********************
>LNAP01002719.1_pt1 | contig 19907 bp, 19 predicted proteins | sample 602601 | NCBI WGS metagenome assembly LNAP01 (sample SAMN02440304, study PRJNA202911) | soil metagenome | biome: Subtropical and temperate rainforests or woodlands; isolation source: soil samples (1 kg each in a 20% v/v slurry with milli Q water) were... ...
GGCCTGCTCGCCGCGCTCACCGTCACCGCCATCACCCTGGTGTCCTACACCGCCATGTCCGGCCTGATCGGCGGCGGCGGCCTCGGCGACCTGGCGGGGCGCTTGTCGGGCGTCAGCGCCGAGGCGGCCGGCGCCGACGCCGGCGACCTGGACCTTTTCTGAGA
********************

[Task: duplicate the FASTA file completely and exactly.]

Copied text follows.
>LNAP01002719.1_pt1 | contig 19907 bp, 19 predicted proteins | sample 602601 | NCBI WGS metagenome assembly LNAP01 (sample SAMN02440304, study PRJNA202911) | soil metagenome | biome: Subtropical and temperate rainforests or woodlands; isolation source: soil samples (1 kg each in a 20% v/v slurry with milli Q water) were... ...
GGCCTGCTCGCCGCGCTCACCGTCACCGCCATCACCCTGGTGTCCTACACCGCCATGTCCGGCCTGATCGGCGGCGGCGGCCTCGGCGACCTGGCGGGGCGCTTGTCGGGCGTCAGCGCCGAGGCGGCCGGCGCCGACGCCGGCGACCTGGACCTTTTCTGAGA